Fun with Metaprogramming in Ruby

Aug 2, 2016

I’ve been programming in Ruby for awhile. Somewhere around 5-6 years. And I don’t really play with the metaprogramming stuff much. I know it’s there, and I know it’s powerful, but I don’t often see a need in my day to day programming.

I’ve been playing around with a toy app in almost pure Ruby. I say almost, because I am using Sinatra and some libraries, but no Rails or other frameworks. Sinatra has this weird instance variable thing going on where if you are sending the user back to the form after a validation failure, you don’t always get the object back, which leave the form without the previously entered values. I’m sure I’m calling something wrong. This is part of the problem with working in frameworks too much. You lose your edge on how to wire things up with just a programming language.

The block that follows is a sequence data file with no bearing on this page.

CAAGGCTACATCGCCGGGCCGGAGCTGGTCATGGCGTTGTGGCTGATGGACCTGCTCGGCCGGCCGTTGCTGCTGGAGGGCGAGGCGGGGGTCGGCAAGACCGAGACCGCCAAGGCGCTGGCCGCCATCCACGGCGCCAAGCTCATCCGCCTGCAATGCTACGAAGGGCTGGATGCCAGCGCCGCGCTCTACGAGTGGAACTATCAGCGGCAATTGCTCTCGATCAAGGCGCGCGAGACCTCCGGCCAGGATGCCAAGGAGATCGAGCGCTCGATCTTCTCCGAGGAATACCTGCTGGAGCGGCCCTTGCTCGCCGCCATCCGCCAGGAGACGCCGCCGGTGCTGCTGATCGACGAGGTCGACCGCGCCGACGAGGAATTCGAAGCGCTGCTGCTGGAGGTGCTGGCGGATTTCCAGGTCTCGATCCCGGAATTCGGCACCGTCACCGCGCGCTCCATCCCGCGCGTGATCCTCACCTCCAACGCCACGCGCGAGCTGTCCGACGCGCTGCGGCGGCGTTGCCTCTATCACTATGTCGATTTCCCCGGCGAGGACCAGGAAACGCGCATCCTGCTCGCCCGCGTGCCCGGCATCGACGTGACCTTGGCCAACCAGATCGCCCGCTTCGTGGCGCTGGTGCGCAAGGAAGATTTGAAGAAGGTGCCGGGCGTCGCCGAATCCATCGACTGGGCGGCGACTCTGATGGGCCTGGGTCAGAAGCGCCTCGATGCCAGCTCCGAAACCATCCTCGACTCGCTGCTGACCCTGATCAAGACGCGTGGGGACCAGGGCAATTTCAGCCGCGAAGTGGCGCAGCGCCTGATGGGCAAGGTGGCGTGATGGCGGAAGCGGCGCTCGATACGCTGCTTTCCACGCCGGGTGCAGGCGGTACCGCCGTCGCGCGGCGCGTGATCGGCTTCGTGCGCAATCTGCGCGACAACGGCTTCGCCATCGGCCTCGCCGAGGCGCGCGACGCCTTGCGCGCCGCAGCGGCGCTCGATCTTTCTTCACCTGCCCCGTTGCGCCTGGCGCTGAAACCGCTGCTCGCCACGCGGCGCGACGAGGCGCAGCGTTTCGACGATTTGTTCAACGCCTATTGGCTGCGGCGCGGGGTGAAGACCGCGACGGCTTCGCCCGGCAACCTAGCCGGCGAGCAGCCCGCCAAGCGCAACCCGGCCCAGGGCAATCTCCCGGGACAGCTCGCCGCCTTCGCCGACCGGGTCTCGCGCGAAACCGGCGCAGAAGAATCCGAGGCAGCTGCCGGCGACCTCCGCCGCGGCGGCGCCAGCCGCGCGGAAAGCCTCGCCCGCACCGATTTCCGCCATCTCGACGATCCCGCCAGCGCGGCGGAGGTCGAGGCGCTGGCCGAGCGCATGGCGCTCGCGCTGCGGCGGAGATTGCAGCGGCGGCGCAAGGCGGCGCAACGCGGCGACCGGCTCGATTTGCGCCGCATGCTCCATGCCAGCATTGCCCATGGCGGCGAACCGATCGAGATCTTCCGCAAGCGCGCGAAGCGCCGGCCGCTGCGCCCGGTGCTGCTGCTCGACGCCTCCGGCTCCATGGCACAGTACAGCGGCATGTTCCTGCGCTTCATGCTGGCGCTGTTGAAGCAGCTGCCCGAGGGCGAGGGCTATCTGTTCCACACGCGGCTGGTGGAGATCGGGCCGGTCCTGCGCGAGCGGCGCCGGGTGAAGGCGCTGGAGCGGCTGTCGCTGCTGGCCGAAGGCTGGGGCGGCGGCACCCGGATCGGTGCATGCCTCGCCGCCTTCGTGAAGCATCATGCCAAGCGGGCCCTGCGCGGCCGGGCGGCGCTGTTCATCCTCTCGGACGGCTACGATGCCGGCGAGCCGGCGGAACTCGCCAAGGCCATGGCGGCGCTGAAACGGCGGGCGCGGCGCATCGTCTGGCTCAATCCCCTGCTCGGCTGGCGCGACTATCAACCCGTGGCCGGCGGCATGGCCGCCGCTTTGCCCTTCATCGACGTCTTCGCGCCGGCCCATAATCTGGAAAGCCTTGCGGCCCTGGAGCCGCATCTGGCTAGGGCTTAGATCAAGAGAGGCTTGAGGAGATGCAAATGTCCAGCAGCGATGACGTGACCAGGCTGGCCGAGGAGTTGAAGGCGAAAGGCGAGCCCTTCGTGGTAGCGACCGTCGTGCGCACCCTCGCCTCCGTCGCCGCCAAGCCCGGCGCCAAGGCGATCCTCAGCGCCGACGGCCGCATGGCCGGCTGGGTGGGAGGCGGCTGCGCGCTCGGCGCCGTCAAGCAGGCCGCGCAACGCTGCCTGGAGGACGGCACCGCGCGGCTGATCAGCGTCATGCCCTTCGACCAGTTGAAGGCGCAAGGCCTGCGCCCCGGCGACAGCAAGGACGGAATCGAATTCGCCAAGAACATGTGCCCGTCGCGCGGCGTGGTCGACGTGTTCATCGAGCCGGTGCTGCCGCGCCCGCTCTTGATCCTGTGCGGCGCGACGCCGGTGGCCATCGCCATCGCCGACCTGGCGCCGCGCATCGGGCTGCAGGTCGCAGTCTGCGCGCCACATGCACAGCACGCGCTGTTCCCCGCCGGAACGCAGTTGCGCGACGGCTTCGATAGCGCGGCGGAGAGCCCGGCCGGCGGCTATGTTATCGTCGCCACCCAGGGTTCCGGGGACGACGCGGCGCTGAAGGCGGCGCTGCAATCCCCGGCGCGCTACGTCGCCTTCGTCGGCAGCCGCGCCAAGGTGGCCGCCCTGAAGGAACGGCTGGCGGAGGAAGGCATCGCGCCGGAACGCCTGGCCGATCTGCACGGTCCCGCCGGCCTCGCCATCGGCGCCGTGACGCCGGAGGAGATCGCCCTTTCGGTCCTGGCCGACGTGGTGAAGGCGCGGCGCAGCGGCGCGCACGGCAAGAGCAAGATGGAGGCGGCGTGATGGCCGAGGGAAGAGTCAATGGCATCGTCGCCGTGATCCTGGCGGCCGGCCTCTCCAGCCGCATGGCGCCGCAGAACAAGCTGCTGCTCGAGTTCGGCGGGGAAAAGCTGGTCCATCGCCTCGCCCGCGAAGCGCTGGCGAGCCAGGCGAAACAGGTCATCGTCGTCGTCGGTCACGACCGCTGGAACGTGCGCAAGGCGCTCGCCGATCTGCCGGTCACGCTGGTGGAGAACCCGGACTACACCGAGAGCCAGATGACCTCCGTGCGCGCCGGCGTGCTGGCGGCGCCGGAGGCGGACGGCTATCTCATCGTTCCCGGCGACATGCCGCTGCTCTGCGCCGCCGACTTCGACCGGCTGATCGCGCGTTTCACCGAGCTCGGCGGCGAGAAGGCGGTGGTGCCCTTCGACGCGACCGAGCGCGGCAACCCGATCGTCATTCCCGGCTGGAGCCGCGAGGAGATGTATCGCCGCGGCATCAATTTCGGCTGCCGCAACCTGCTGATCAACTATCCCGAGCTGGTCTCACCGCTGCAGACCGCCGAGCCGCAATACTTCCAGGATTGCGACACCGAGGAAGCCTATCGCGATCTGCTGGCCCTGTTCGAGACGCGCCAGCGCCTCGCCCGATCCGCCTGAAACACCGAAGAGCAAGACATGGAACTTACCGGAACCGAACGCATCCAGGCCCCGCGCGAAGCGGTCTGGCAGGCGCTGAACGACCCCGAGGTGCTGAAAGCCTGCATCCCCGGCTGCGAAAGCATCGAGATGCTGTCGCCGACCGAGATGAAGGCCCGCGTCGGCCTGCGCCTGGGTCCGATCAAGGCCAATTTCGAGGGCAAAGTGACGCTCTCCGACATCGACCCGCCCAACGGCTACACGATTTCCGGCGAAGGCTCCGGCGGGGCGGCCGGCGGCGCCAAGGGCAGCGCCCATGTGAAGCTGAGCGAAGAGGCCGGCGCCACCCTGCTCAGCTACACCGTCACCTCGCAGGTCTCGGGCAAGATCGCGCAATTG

So I thought it would be cool to build a couple of libraries to do some regular things that I could reuse.

Enter FormValues. A simple class that can take a hash of values from a form and generates methods to call these values as needed. I figure this way I don’t need to keep track of objects, I can just call the methods as needed. Seems like a good place for cookies or sessions in pure Ruby. The CGI class has both of these.

I wanted to show how I created a getter method for each key/value pair from the hash I pass in. The Hash will go away. It will probably become a cookie. I’m still hacking on this

def initialize(params)
  @data =
  params.each do |key,value|
    @data["#{key}"] = value
    define_singleton_method "#{key}" do

So, if I pass a hash as params like this {first_name: "Scott", last_name: "Radcliff"}. I would get the methods #first_name and #last_name that would return Scott and Radcliff.

Metaprogram all the things.